As a researcher and a consumer, I want to learn. Are consumer awareness campaigns like the ones described effective in influencing corporations’ behaviour? What kinds of behaviour change techniques are most useful when attempting to change consumer behaviour in relation to products that do not harm or improve their own health or local environment? Products whose value is heavily based on culture and tradition as well as their ability to confer status? I personally do not desire to buy and/or own diamond and gold jewelry but I do desire to travel in a highly polluting fashion. Do jewellery owners ignore the ‘externalities’ of their purchases in the same way I ignore the environmental impact of my flight record?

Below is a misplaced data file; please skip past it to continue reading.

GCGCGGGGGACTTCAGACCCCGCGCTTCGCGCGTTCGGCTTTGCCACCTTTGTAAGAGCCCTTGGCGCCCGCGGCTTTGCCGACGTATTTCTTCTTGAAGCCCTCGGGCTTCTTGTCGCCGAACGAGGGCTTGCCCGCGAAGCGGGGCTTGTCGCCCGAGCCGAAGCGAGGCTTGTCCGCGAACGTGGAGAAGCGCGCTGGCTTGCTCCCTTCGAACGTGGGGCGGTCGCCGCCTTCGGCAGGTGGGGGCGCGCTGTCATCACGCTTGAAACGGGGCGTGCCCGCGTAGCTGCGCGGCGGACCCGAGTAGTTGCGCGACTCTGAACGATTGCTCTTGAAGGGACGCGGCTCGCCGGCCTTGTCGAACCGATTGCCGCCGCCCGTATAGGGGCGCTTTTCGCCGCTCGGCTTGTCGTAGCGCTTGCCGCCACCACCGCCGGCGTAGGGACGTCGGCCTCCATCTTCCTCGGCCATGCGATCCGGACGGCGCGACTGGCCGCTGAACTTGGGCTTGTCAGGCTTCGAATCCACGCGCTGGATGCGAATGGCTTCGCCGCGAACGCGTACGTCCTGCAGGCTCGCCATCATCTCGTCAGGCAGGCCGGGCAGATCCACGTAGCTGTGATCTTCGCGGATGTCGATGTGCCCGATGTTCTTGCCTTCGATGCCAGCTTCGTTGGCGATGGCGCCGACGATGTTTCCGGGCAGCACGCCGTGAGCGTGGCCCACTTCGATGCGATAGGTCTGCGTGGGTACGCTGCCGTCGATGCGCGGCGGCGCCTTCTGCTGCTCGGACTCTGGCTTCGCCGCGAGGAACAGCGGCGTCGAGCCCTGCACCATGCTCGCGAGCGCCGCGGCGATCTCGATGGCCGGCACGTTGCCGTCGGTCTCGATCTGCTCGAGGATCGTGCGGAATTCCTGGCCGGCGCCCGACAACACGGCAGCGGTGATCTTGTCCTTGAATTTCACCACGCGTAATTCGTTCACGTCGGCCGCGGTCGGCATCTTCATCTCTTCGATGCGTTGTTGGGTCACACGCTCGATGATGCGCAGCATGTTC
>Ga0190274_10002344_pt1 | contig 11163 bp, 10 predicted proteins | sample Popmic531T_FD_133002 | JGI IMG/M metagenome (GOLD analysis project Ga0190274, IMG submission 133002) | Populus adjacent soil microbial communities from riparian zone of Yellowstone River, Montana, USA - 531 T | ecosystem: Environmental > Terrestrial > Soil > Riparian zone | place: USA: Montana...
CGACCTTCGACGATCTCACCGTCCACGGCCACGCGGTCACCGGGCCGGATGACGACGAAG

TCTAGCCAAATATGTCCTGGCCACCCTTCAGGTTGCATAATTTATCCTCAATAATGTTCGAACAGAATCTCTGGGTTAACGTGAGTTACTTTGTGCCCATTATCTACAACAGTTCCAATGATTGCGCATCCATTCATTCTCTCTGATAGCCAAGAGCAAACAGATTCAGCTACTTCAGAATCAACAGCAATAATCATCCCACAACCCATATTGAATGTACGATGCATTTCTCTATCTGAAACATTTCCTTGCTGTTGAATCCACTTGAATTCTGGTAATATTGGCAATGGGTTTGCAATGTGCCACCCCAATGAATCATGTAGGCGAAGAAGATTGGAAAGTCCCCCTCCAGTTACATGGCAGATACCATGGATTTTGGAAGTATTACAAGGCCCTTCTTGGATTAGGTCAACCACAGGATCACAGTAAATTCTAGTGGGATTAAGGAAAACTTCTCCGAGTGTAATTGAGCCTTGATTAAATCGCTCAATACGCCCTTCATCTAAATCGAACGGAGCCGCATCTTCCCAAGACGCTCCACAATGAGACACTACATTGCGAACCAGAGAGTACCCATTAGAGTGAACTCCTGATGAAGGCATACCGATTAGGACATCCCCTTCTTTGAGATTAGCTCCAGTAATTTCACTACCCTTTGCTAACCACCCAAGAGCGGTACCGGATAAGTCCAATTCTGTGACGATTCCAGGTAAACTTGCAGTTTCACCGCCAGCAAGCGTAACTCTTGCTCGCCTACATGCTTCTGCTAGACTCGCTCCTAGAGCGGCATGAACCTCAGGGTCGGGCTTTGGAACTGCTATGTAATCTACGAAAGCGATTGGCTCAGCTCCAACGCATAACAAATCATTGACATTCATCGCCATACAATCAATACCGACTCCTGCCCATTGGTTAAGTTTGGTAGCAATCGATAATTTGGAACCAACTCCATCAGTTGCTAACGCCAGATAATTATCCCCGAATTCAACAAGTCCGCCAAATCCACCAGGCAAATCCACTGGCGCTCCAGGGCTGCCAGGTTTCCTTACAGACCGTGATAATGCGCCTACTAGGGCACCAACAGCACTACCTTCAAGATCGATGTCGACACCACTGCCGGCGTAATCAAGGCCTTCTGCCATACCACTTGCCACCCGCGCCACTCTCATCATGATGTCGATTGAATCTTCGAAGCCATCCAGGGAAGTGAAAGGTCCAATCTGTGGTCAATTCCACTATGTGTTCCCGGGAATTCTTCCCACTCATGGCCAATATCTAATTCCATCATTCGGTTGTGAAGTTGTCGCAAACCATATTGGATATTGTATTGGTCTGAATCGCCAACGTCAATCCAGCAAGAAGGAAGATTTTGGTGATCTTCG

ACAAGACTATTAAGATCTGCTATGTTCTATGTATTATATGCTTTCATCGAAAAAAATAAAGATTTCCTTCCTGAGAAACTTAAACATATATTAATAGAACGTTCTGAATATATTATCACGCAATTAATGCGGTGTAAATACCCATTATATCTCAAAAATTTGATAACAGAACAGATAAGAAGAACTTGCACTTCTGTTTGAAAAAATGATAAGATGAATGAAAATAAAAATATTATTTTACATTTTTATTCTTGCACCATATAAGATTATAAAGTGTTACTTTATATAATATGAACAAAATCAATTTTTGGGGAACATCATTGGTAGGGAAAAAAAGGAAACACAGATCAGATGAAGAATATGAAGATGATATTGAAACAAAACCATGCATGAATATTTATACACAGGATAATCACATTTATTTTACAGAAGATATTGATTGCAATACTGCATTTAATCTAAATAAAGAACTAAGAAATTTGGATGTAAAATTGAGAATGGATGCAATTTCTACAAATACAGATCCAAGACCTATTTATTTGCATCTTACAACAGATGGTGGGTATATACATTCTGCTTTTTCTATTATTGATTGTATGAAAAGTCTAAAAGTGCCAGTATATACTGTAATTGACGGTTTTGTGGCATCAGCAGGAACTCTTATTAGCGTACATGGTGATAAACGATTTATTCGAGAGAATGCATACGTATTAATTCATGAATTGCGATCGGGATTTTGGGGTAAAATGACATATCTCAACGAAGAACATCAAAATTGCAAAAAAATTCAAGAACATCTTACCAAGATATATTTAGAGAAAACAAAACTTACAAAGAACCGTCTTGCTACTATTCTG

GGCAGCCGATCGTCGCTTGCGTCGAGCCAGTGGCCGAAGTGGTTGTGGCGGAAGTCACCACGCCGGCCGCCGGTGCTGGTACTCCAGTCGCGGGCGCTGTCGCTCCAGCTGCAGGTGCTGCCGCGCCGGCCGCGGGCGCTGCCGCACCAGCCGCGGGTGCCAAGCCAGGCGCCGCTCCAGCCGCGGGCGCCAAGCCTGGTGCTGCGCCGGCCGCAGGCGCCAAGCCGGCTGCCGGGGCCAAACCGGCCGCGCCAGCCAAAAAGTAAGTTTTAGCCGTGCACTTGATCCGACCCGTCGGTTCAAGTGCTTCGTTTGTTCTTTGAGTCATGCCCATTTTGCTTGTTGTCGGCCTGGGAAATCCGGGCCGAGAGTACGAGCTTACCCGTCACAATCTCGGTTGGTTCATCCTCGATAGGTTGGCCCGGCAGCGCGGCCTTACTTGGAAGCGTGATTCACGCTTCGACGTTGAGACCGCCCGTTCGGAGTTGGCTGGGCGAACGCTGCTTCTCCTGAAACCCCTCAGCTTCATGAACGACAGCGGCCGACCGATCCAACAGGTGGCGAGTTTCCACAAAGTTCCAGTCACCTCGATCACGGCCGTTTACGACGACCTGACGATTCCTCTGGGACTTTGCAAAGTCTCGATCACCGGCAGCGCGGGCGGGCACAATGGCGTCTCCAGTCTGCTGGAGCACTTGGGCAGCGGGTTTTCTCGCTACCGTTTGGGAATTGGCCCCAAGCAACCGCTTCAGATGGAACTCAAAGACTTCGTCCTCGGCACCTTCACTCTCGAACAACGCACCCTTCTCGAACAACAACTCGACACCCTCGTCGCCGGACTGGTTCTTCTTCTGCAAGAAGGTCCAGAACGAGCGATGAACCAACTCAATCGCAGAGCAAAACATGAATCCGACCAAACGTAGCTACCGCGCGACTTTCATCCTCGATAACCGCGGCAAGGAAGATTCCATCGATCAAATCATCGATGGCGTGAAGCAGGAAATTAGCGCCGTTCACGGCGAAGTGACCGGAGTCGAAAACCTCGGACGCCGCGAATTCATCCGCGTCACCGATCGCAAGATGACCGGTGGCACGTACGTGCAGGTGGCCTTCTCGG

Amnesty International. Companion Curriculum to Blood Diamond. 2006. URL: Accessed November 19, 2013.

Donahoe, M. Flowers, Diamonds, and Gold: The destructive public health, human rights, and environmental consequences of symbols of love. Human Rights Quarterly, 2008, 30(1):164-182.

No Dirty Gold. The No Dirty Gold Campaign. URL: Accessed November 18, 2013.

Image 1)

Image 2)

Part 1. Gold for development?

“Gold – Making an Impact on the World” (WGC, About Gold, 2013). An apt slogan for the World Gold Council (WCG) whichever way you look at it. But the way you look it makes a world of difference.